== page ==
Saturday, 18 November, 2017

Pursuit of happiness in the E.U scenario

29 Oct 2017, 17:55 ( 19 days ago)

By Isaac Silvermann
File Photo Xinhua.

The recognition of the importance of happiness has a long and proud history in Europe. It goes all the way back to the Ancient Greeks, with Aristotle and Epicurus both making happiness a central part of their philosophical outlook.

The United Nations also recognises that “the pursuit of happiness is a fundamental human goal” and has declared 20th March as International Happiness Day to promote that.

And yet, while the United States Constitution recognises the pursuit of happiness as a fundamental human right, the European Union leaves it out of its Charter of Fundamental Rights entirely. 

So how can we, as free citizens of Europe, pursue happiness and achieve satisfaction?

To achieve happiness we need to be ourselves, both as individuals and as a collective.  Which necessarily requires the right of self determination.  Without the right to be ourselves and to follow our own destiny, we cannot and will not be free. And freedom is a vital pre-requisite of happiness. 

Unfortunately, the signs from the European Union on this issue are not promising.  Catalonia was a litmus test and one that they failed. Around 900 people were injured by riot police for trying to exercise their democratic duty.  The Spanish High Court jailed two prominent pro independence activists, Jordi Cuixart and Jordi Sànchez.  The government banned meetings in favour of Catalonian independence outside Catalonia.

And what did the leaders of the European Union do about this attack on self determination? They sat on their hands.  They told us that this was an internal matter for Spain and refused to get involved.  They actively condoned the violence taking place through their inaction.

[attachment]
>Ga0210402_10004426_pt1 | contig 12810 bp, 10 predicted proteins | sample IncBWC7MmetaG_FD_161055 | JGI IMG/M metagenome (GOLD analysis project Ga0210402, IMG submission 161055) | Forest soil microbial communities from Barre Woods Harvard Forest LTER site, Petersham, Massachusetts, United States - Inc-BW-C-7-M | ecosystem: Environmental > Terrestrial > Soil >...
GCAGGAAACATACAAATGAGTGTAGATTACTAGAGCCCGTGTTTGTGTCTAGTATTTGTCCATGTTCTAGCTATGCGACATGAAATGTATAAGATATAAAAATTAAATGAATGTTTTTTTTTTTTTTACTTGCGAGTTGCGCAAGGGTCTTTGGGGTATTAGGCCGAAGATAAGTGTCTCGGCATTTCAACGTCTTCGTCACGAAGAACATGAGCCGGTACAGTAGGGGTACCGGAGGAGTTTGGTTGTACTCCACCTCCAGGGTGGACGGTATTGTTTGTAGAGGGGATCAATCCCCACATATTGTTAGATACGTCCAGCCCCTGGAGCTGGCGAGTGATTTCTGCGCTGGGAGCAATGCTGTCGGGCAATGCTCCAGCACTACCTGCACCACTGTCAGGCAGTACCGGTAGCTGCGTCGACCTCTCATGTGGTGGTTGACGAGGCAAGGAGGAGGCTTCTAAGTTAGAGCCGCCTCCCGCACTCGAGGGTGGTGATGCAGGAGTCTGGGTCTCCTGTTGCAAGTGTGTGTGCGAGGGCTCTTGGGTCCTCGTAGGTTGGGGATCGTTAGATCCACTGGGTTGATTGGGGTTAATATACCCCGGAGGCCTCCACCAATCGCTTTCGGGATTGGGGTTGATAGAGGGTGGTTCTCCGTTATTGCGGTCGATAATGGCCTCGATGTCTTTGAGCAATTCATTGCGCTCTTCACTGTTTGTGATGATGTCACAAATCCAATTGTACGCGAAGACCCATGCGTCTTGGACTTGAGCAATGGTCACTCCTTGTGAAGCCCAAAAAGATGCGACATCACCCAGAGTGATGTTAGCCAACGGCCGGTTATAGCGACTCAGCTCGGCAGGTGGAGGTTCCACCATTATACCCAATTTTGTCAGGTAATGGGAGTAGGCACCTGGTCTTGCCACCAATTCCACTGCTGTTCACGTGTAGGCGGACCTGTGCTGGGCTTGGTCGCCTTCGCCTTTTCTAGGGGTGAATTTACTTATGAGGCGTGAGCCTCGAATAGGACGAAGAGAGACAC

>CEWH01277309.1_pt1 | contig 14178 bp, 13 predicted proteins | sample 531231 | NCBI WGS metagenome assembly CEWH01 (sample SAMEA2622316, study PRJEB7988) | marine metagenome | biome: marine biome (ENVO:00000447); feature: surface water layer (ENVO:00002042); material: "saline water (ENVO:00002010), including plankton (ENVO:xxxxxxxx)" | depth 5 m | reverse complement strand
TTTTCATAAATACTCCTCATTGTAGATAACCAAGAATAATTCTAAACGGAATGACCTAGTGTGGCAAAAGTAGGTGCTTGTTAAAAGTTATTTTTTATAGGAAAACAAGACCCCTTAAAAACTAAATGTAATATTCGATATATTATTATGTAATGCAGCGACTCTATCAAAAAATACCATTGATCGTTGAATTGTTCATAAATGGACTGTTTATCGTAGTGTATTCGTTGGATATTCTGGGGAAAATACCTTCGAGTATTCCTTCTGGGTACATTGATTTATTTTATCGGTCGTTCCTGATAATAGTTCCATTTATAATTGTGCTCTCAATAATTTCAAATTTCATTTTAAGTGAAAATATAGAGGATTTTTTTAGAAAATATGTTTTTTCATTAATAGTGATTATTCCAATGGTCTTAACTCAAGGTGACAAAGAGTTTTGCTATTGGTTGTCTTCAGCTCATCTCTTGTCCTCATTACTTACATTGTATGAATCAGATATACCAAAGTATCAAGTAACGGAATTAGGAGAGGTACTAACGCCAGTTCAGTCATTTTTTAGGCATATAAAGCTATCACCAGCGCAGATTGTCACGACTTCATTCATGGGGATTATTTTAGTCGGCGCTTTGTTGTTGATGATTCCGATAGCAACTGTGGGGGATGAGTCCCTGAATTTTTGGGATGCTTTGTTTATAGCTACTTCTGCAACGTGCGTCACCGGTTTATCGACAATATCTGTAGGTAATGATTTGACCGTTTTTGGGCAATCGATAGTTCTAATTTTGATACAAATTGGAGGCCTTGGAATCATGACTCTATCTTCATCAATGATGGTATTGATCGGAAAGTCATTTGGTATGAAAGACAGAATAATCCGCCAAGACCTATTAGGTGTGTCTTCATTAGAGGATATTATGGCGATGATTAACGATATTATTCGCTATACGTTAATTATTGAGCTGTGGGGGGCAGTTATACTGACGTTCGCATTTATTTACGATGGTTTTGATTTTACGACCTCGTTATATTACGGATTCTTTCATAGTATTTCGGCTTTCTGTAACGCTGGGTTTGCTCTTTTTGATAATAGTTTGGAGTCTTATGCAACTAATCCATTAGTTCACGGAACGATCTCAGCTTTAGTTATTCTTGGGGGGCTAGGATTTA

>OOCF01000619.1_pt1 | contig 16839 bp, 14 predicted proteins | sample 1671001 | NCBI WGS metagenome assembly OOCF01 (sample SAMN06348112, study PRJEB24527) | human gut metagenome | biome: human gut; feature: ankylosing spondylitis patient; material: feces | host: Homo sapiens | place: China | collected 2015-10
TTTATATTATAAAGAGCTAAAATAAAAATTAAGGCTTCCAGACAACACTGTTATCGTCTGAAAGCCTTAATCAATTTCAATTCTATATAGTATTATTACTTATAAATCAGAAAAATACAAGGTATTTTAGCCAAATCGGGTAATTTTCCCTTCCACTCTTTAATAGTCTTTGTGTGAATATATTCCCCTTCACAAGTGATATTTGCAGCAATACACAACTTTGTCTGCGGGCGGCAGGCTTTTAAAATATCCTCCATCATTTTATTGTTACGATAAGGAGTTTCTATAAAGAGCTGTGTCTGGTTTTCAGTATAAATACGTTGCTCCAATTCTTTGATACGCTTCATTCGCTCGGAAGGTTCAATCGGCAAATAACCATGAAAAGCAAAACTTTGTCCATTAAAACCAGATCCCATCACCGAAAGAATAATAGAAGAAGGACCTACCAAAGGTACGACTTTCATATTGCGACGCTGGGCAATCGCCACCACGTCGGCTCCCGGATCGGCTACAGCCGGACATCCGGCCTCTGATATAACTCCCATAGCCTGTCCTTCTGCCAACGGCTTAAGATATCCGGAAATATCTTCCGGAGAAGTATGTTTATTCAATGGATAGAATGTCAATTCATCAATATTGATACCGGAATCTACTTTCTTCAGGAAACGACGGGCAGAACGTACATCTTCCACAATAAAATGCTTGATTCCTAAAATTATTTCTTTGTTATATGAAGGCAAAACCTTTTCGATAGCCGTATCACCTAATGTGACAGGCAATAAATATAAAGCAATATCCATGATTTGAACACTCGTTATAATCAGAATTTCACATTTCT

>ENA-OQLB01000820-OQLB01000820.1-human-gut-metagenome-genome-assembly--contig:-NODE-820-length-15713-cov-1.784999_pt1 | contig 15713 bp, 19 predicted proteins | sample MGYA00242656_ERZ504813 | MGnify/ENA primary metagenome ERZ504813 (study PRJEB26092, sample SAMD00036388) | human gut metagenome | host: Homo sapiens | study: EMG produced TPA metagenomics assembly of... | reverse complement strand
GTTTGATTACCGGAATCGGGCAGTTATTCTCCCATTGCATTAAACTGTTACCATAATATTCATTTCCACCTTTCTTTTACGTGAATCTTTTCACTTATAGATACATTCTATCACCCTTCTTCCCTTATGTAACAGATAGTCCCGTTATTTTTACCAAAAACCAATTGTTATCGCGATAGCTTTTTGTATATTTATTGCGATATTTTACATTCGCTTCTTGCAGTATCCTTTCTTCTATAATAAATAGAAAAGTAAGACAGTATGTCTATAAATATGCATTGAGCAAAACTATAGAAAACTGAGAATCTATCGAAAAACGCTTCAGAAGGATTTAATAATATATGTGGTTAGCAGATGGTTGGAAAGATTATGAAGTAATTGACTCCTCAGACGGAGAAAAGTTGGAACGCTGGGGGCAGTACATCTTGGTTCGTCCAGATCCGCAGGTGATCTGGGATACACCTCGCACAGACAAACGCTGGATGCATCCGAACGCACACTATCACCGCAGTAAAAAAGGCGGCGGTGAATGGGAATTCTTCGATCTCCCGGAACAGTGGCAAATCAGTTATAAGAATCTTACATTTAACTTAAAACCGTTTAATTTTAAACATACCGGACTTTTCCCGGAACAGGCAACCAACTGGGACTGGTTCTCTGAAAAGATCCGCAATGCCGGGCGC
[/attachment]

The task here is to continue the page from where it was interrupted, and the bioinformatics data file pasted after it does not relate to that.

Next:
But all is not lost. Because the people of Catalonia took responsibility for happiness into their own hands.  A general strike took place.  And one of the big ironies of the situation is that Rajoy's actions have unified the Catalonian people like never before. Even those uninterested in independence have come together with pro independence activists to defend democracy against repression.

This is the way forward.  Instead of waiting for happiness to be given it can be taken, in common struggle with our neighbours.

None of this is to suggest that we can achieve this happiness outside the European Union.  As Yanis Varoufakis wisely points out, this is not a serious option for those on the left. The European Union is a fact that cannot be wished away.  Instead, to achieve happiness within it we need to fight for it, in Varoufakis' words,  “a democratic surge across Europe, a common European identity, an authentic European sovereignty, an internationalist bulwark against both submission to Brussels and hyper-nationalist reaction”.

This is not an easy goal, but it is the best way for us to pursue happiness in the E.U.  And sitting on the sidelines of this fight is not an option.

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